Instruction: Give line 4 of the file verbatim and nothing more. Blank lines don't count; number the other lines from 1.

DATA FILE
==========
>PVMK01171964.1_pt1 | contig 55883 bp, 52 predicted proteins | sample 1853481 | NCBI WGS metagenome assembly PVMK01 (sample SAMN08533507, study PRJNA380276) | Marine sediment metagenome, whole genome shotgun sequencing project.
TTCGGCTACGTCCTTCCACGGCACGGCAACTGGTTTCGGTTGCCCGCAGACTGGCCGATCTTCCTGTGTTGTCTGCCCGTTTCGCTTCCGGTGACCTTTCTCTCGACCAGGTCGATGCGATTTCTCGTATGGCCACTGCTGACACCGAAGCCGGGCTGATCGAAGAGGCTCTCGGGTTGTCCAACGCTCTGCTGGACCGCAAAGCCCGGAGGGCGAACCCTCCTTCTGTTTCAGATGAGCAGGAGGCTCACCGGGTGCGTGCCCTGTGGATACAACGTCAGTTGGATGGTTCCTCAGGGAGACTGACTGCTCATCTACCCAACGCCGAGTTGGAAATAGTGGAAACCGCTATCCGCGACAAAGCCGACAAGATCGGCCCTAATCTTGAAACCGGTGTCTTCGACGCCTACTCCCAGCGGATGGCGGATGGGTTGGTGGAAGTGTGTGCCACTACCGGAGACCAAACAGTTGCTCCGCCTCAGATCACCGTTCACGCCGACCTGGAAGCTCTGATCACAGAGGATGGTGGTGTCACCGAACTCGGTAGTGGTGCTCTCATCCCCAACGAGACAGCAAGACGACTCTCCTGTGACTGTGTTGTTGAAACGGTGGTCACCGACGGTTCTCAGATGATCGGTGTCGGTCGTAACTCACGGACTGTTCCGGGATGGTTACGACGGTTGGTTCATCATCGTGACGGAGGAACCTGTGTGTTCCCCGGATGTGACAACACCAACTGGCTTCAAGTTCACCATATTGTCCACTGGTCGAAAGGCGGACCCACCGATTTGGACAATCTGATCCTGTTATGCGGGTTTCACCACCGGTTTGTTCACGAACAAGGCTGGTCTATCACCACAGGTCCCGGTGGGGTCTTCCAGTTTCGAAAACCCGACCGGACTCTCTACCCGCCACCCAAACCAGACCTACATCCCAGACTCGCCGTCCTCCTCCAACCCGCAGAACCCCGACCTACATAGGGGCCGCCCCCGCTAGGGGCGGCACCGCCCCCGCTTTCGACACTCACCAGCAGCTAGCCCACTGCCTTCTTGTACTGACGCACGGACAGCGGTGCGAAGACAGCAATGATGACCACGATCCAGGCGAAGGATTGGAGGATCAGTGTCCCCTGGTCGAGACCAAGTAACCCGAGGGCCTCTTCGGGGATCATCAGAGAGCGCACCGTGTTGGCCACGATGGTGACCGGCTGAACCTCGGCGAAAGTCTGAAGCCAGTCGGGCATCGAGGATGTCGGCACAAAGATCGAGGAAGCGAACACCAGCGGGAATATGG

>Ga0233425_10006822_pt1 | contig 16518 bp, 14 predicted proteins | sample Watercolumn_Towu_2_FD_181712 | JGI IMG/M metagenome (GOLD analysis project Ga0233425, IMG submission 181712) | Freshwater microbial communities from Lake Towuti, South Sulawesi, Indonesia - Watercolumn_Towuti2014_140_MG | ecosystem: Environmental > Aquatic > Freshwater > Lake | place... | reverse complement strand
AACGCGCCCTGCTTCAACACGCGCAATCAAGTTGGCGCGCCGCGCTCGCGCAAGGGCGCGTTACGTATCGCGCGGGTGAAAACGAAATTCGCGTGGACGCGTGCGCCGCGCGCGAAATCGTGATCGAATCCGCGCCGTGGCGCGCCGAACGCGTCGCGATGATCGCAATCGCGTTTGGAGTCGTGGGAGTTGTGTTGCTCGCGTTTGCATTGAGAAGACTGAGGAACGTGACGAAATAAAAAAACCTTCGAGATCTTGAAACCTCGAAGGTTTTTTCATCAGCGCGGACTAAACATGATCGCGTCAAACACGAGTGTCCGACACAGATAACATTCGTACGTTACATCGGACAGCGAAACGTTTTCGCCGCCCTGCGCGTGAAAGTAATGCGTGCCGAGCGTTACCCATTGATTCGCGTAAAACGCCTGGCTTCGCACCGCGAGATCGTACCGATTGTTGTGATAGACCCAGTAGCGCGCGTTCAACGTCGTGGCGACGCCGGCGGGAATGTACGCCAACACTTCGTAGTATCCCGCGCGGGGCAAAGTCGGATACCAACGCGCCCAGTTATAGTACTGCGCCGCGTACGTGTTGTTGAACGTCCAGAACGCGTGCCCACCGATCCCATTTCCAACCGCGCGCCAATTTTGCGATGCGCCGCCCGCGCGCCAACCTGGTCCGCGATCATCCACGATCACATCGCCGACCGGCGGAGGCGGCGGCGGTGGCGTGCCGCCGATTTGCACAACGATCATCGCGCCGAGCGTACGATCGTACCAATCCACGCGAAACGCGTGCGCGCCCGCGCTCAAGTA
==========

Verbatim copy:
AACGCGCCCTGCTTCAACACGCGCAATCAAGTTGGCGCGCCGCGCTCGCGCAAGGGCGCGTTACGTATCGCGCGGGTGAAAACGAAATTCGCGTGGACGCGTGCGCCGCGCGCGAAATCGTGATCGAATCCGCGCCGTGGCGCGCCGAACGCGTCGCGATGATCGCAATCGCGTTTGGAGTCGTGGGAGTTGTGTTGCTCGCGTTTGCATTGAGAAGACTGAGGAACGTGACGAAATAAAAAAACCTTCGAGATCTTGAAACCTCGAAGGTTTTTTCATCAGCGCGGACTAAACATGATCGCGTCAAACACGAGTGTCCGACACAGATAACATTCGTACGTTACATCGGACAGCGAAACGTTTTCGCCGCCCTGCGCGTGAAAGTAATGCGTGCCGAGCGTTACCCATTGATTCGCGTAAAACGCCTGGCTTCGCACCGCGAGATCGTACCGATTGTTGTGATAGACCCAGTAGCGCGCGTTCAACGTCGTGGCGACGCCGGCGGGAATGTACGCCAACACTTCGTAGTATCCCGCGCGGGGCAAAGTCGGATACCAACGCGCCCAGTTATAGTACTGCGCCGCGTACGTGTTGTTGAACGTCCAGAACGCGTGCCCACCGATCCCATTTCCAACCGCGCGCCAATTTTGCGATGCGCCGCCCGCGCGCCAACCTGGTCCGCGATCATCCACGATCACATCGCCGACCGGCGGAGGCGGCGGCGGTGGCGTGCCGCCGATTTGCACAACGATCATCGCGCCGAGCGTACGATCGTACCAATCCACGCGAAACGCGTGCGCGCCCGCGCTCAAGTA